Getting Started

Before running this notebook, select “Session > Restart R and Clear Output” in the menu above to start a new R session. This will clear any old data sets and give us a blank slate to start with.

After starting a new session, run the following code chunk to load the libraries and data that we will be working with today.

Movies Data

Over the next few classes we will be working with a dataset of movies I have constructed consisting of the top 100 grossing films for each year from 1970 to 2019. The data comes from IMDb. Today we will focus on getting familiar with the various components of the data. Let’s read in the four tables of data, as well as a data dictionary, and then go through each of the tables.

movies <- read_csv(file.path("data", "movies_50_years.csv"))
m_genre <- read_csv(file.path("data", "movies_50_years_genre.csv"))
m_people <- read_csv(file.path("data", "movies_50_years_people.csv"))
m_dict <- read_csv(file.path("data", "movies_50_years_data_dictionary.csv"))
m_color <- read_csv(file.path("data", "movies_50_years_color.csv"))

The movies dataset contains one row for each movie. Most of the variables are fairly straightforward; you can see the units by opening the data dictionary. Three variables concern the movie’s theatrical poster. These given the average brightness (average pixel intensity), saturation (are the colors bright or washed out / white), and complexity (a cartoon image would have a low complexity; lots of text or icons would have a high complexity).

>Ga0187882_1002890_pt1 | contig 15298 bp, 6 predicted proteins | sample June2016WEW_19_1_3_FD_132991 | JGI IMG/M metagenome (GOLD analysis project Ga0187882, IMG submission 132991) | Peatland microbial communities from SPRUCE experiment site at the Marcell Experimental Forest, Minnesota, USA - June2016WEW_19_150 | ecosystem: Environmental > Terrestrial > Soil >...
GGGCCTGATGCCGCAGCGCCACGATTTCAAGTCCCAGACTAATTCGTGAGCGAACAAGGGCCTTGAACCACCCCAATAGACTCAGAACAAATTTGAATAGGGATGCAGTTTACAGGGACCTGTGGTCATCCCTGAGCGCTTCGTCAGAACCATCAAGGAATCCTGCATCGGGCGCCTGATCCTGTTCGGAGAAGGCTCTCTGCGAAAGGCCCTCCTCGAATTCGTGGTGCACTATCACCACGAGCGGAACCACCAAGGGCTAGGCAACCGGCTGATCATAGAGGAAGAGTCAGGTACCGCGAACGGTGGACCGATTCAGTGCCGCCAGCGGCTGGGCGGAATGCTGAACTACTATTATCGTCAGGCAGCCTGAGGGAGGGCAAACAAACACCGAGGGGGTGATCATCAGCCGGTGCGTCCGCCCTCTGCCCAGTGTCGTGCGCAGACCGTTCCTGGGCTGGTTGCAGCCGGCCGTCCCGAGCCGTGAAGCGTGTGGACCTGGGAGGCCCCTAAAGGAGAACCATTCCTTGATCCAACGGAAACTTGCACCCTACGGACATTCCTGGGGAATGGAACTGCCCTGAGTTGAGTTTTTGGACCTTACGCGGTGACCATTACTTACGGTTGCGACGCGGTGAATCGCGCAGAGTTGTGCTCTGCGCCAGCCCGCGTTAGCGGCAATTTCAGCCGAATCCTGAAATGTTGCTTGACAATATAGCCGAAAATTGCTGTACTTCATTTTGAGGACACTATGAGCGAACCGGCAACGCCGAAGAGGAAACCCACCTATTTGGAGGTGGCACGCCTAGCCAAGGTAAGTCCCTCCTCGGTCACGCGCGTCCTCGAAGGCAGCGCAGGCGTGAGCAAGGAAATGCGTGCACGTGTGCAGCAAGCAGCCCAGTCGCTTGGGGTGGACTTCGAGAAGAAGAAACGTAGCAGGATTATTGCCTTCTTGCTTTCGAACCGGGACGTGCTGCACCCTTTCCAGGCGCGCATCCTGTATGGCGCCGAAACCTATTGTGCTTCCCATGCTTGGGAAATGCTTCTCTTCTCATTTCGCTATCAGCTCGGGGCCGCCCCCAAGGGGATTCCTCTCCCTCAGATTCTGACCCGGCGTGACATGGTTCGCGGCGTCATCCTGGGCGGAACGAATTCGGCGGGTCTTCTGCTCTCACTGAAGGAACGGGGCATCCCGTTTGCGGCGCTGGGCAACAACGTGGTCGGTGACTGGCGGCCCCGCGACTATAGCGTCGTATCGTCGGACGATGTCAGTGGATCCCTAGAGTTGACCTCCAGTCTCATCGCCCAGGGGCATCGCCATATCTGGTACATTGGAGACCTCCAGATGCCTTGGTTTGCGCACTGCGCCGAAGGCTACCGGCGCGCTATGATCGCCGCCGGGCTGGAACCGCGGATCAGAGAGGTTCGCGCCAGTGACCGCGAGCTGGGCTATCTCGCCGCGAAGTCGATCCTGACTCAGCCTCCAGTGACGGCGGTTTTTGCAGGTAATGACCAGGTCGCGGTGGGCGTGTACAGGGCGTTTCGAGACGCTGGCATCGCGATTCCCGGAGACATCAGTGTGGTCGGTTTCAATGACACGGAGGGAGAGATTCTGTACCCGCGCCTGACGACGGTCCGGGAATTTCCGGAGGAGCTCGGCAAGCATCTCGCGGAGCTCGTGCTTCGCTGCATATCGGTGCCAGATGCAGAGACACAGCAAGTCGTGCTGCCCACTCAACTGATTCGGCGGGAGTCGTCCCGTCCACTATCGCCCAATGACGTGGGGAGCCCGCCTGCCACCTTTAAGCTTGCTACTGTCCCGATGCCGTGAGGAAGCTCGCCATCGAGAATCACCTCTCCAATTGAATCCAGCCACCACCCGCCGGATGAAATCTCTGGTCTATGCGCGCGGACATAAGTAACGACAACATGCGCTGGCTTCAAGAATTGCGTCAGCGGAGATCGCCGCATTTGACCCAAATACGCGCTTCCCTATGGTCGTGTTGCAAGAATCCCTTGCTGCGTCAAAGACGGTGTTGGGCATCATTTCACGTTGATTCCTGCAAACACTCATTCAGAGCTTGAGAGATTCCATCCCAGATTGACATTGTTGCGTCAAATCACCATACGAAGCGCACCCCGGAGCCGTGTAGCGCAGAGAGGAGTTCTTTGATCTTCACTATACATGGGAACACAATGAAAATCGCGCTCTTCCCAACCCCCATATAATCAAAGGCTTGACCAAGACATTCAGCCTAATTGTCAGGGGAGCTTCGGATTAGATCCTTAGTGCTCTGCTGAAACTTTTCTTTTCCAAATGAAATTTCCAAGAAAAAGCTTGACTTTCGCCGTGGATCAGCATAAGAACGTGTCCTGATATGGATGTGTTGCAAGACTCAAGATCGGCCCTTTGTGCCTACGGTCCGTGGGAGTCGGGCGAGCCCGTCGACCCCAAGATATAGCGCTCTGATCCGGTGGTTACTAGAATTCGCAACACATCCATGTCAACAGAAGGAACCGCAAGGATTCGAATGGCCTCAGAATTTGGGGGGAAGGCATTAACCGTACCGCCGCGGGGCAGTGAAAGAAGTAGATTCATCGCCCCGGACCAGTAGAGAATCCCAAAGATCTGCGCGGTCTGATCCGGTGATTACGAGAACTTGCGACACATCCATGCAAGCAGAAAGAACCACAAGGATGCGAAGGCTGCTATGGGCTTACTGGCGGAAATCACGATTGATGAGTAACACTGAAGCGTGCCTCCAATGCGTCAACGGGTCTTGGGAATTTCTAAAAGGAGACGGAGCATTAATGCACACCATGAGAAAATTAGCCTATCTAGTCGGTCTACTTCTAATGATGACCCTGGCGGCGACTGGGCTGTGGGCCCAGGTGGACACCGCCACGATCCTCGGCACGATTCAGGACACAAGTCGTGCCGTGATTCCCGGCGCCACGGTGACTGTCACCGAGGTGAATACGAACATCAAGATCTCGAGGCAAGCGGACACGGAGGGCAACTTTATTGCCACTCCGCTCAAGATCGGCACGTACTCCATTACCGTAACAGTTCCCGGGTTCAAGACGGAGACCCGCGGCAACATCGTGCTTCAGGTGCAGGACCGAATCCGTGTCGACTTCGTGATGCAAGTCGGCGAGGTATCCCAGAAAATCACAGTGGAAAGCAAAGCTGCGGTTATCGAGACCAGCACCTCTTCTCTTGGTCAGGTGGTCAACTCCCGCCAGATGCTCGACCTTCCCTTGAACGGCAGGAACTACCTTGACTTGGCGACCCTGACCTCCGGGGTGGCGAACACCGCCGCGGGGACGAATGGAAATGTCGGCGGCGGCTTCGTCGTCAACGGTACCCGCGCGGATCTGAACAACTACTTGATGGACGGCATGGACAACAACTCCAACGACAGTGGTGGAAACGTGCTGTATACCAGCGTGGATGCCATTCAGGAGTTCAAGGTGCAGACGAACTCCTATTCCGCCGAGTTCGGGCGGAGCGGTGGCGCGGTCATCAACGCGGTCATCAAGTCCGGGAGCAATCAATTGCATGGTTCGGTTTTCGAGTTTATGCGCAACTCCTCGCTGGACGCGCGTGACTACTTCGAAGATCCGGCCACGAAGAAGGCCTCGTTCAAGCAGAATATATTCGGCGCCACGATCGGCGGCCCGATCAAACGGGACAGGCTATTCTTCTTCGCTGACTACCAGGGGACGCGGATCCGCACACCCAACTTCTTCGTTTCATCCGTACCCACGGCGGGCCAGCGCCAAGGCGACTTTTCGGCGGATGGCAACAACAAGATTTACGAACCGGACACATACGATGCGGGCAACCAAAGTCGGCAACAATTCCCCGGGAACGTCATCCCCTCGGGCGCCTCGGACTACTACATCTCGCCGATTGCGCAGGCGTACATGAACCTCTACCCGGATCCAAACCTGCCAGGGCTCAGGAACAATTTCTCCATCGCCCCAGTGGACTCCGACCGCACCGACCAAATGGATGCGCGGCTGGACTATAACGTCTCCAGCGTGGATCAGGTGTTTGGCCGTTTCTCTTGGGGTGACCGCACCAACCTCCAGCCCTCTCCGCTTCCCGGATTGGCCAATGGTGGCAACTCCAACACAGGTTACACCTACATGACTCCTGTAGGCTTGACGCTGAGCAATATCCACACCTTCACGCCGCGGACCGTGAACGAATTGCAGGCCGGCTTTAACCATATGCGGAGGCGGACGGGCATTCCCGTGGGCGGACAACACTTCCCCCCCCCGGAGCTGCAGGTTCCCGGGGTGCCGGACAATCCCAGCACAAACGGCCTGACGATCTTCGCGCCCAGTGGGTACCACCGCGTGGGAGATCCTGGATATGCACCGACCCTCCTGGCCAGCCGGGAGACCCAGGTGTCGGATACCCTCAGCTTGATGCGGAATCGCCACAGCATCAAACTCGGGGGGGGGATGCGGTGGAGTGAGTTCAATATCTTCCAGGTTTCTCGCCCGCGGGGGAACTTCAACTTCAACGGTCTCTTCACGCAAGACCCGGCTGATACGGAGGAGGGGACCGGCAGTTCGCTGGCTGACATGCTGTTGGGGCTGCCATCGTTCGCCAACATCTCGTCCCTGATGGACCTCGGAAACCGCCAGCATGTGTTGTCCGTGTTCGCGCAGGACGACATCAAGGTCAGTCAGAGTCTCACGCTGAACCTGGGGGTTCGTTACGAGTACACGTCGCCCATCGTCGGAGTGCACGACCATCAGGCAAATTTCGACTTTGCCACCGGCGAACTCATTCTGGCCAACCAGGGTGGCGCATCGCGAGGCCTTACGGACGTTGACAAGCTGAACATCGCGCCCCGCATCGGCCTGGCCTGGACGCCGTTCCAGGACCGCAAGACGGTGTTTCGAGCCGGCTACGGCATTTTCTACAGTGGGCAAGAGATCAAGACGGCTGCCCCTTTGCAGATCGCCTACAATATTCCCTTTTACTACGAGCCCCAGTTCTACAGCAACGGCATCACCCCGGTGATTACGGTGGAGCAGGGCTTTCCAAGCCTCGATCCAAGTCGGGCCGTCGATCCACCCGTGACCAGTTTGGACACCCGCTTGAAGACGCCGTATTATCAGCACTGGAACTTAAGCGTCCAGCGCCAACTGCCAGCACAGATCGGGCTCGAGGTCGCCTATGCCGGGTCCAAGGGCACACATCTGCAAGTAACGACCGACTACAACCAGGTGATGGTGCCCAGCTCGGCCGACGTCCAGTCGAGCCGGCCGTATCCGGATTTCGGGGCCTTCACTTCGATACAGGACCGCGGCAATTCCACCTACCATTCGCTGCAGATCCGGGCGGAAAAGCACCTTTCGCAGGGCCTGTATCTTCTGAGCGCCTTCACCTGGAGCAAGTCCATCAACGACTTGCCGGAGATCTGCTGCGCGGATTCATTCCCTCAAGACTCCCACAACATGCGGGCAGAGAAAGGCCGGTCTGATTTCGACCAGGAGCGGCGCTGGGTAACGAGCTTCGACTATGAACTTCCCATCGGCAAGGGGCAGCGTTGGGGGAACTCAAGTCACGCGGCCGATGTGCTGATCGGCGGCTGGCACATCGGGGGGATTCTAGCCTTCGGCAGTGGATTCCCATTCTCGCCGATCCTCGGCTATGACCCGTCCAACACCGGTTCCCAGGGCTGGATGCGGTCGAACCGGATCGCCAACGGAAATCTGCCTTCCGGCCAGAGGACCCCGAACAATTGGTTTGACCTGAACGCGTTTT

movies
## # A tibble: 5,000 x 12
##     year title mpa   runtime gross rating_count rating metacritic
##    <dbl> <chr> <chr>   <dbl> <dbl>        <dbl>  <dbl>      <dbl>
##  1  1970 Love… PG        100 106.         28330    6.9         NA
##  2  1970 Airp… G         137 100.         16512    6.6         42
##  3  1970 MASH  R         116  81.6        64989    7.5         NA
##  4  1970 Patt… GP        172  61.7        90461    7.9         NA
##  5  1970 The … G          78  37.7        87551    7.1         NA
##  6  1970 Litt… PG-13     139  31.6        31412    7.6         NA
##  7  1970 Tora… G         144  29.6        30347    7.5         46
##  8  1970 Catc… R         122  24.9        20997    7.2         NA
##  9  1970 The … PG         95  23.7         3107    6.5         NA
## 10  1970 Joe   R         107  19.3         2633    6.8         NA
## # … with 4,990 more rows, and 4 more variables: poster_brightness <dbl>,
## #   poster_saturation <dbl>, poster_edgeness <dbl>, description <chr>

A second dataset gives more detailed information about each poster by indicating how much of a poster is of a certain color. If you want to look at the movie poster itself, just search for a film on IMDb and search for the film. The poster is the first image on the film’s page.